A post entitled Please Like Me may sound like a self indulgent plead for attention, but fortunately it is actually the title of Australia’s answer to… Girls (but I want to avoid this one word summation, because it is really so much more). Aired in Spring 2013, I learnt about the six part series in this month’s Attitude – where the series was compared to Lena Dunham’s Girls and Simon Amstell’s Grandma’s House – both of which I love and both of which are fair comparisons.
Enough about similarities though. This show is a little bit of a slow starter, but it picks up by the second episode. Created by Josh Thomas, the series follows the awkward life (in the way that all 20-something have an awkward life) of 20 year old Josh (played by Thomas himself), and his group of friends. In the opening scene we learn that Josh is gay, something most of his friends and family have know for a long time, yet something that seems to be news to Josh. In the first of the surreal events in this series, Josh unwittingly meets his first boyfriend Geoffrey by chance, as Geoffrey throws himself on Josh at best friend Tom’s office. Thomas’ comedy is refreshing, dark and highly focused on awkward situations, comic juxtapositions and those moments that you always thought could only happen to you.
Without going into the plot too much, one scene that comes to mind is when Geoffrey and Josh first attempt sex. Josh’s ex-girlfriend (of only a couple of days ago) is sitting in the living room as the two head to Josh’s room. Worried that the others will hear them, Josh asks Geoffrey to put some music on. Perfectly, and somewhat appropriately (this is his first time after all), Geoffrey chooses music from the second act of Romeo & Juliet because “it’s romantic “.
The series is a great portrayal of life as a young 20-something, and a refreshing portrayal of life as a young 20-something gay man. Josh is an angst-y and awkward character with a dark sense of humour, that largely goes straight over Geoffrey’s head. The show doesn’t dwell on Josh’s coming out and he doesn’t especially struggle with his sexuality, but instead with the difficulties that life throws us all and this is what makes the series a real hit. So much so, it has been recommissioned for a second series.
So. I adore Girls. It is one of the best things I have seen on TV in a long time. Simply brilliant. Simply hilarious. Simply me? Now I don’t want to sound all Hannah Horvath about this, but it has to be said that this is a TV show that I can really relate to. I am a soon-to-be graduate, writing a blog and moving to the city. I might not be the voice of my generation, but I think I might be a voice of a generation. (For any one unsure, that was a reference, I’m not delusional.) This show is refreshing and hilarious, simple and fun. It has many a serious side too and is like a super long Bridesmaids minus Kristen Wiig (this is a negative) and the diarrhea (positive?). Lena Dunham is, in my eyes, a genius and a fantastic writer. The characters are so well written and I could gush and waffle about this show for hours. All I can really say is watch this. I can guarantee you won’t regret it.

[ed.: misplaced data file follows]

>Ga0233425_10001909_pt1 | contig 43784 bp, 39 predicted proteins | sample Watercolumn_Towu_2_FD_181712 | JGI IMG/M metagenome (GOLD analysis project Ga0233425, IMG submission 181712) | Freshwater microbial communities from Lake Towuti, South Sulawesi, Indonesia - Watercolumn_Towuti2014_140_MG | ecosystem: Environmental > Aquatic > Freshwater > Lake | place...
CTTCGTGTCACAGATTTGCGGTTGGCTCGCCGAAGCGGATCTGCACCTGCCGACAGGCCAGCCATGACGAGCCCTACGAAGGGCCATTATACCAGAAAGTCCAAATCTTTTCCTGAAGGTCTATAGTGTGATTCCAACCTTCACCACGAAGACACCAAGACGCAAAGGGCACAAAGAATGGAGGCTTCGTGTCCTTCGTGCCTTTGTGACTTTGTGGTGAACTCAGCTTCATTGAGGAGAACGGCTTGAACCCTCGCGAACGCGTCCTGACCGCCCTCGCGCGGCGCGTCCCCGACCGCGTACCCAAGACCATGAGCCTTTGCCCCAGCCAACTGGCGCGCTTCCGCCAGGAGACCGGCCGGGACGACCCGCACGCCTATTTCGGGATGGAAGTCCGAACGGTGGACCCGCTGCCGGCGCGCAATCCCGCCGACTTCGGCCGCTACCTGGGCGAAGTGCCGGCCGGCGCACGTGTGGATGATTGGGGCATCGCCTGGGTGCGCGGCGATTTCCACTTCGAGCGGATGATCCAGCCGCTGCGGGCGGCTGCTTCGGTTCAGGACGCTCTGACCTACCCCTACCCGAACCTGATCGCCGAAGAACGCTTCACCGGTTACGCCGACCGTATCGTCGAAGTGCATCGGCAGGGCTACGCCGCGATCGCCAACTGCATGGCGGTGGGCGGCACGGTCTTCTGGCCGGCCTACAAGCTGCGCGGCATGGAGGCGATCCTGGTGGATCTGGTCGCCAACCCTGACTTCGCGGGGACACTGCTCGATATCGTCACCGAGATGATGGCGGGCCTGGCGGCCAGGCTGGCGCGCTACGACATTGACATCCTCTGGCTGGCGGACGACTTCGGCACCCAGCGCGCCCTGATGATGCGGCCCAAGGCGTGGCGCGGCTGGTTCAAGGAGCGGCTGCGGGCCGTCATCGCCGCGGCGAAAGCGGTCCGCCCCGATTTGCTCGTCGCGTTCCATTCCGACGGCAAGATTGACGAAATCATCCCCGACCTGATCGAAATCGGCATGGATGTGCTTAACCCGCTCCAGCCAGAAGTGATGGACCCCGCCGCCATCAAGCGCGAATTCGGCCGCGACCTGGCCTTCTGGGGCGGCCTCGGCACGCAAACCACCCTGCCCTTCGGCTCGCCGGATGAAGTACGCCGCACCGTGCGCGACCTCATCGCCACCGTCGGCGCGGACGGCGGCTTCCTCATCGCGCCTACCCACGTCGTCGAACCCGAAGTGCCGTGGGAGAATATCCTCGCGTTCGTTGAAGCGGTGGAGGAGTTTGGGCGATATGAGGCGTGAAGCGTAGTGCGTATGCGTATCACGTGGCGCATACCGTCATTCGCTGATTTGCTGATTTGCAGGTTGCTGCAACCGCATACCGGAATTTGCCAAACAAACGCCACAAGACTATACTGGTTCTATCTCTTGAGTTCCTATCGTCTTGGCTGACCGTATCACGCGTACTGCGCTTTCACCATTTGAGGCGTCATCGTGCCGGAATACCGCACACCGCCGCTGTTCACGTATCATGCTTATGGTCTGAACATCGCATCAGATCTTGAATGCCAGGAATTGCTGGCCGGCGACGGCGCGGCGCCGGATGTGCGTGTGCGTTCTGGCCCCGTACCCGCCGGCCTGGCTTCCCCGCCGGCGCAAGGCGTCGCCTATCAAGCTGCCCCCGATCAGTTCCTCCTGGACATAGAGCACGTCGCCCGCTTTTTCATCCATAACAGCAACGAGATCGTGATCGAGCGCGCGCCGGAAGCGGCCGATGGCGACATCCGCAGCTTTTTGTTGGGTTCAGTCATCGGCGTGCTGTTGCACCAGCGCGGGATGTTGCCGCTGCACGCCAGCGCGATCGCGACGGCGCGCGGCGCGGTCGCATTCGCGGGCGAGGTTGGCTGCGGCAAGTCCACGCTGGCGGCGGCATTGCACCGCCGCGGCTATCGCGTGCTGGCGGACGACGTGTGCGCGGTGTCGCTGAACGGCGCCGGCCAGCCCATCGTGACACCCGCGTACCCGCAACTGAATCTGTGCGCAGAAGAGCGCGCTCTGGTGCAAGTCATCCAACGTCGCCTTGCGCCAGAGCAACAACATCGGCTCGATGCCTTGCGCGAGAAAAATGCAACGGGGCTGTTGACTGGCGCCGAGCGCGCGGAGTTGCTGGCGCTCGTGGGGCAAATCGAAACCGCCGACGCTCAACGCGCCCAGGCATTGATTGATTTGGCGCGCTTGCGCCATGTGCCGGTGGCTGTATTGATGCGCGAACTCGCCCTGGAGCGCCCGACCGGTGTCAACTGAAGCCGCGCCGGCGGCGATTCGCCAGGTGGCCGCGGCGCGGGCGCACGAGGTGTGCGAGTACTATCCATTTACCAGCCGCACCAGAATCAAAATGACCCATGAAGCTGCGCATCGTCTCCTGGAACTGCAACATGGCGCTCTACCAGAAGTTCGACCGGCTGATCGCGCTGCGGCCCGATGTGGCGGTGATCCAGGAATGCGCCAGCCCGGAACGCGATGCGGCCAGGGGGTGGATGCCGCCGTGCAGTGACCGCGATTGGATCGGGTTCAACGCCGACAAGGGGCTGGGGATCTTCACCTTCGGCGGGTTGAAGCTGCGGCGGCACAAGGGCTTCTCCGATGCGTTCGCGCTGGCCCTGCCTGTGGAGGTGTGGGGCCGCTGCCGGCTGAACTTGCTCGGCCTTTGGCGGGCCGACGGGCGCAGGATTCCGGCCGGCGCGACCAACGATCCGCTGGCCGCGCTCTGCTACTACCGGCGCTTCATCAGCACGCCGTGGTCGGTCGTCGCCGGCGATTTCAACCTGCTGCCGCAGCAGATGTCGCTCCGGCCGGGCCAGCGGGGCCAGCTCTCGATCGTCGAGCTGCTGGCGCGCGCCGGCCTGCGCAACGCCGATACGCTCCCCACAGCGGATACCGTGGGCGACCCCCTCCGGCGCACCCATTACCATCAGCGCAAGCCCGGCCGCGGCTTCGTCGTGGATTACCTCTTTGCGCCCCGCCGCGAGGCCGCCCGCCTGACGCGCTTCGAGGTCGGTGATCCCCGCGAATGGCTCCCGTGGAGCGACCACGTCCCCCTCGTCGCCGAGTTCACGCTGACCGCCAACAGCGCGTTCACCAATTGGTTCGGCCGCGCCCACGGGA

Recently I have been obsessed with NBC’s and Ryan Murphy’s new sitcom The New Normal, starring Justin Bartha (The Hangover) and Andrew Rannells (The Book of Mormon). There is plenty to be said about this show, which despite average ratings, has a special place in my heart. Firstly it is a hugely refreshing affair; Bryan and David (or Bravid as they have become known…) are a lovely couple. They are down-to-earth and represent a run-of-the-mill monogamous relationship. It is refreshing to see a gay couple on film that aren’t addicted to drugs, a la Keep the Lights On. Goldie and her daughter, Shania, are fantastic and alongside Jane and Rocky, the cast works together perfectly. Jane, the bigoted Republican, has hilarious one-liners as does the caustic Rocky. It has to be said that my favourite performance of the series so far has to be Shania’s Cher for her school project. Amazing. She is literally the best child. Ever. (And I love her glasses). However, I do have a few issues with the show, even if I do find Andrew Rannells wildly attractive…
While the show is entertaining, thoughtful and hilarious at the best of times, it does suffer from the odd weak storyline and makes me wonder what the ‘new normal’ really is? Isn’t this just the ‘normal’, adapted by introducing a gay couple? So far Bravid have considered issues like marriage, child care, decorating the nursery and most recently (breast) feeding. I feel the heteronormative decisions should perhaps have been replaced for something that could actually be a ‘new normal’ but maybe this was too much to expect. Most disappointing was the nursery decorating, when everyone involved seemed determined to conform to gender stereotypes of blue for boys, pink for girls and yellow to attempt to be ‘neutral’.
This, however, is only a minor issue and something that I wouldn’t want to besmirch the rest of the series. Overall it is a fantastic show and I am sad that, from a ratings perspective, it has only performed averagely. The actors and creators have done a wonderful job and I hope to be able to sit down to watch a slice of Bravid’s family life for many hours to come…
(I do not own this image)
P.s. Don’t the cast look fantastic in this Vogue shoot?!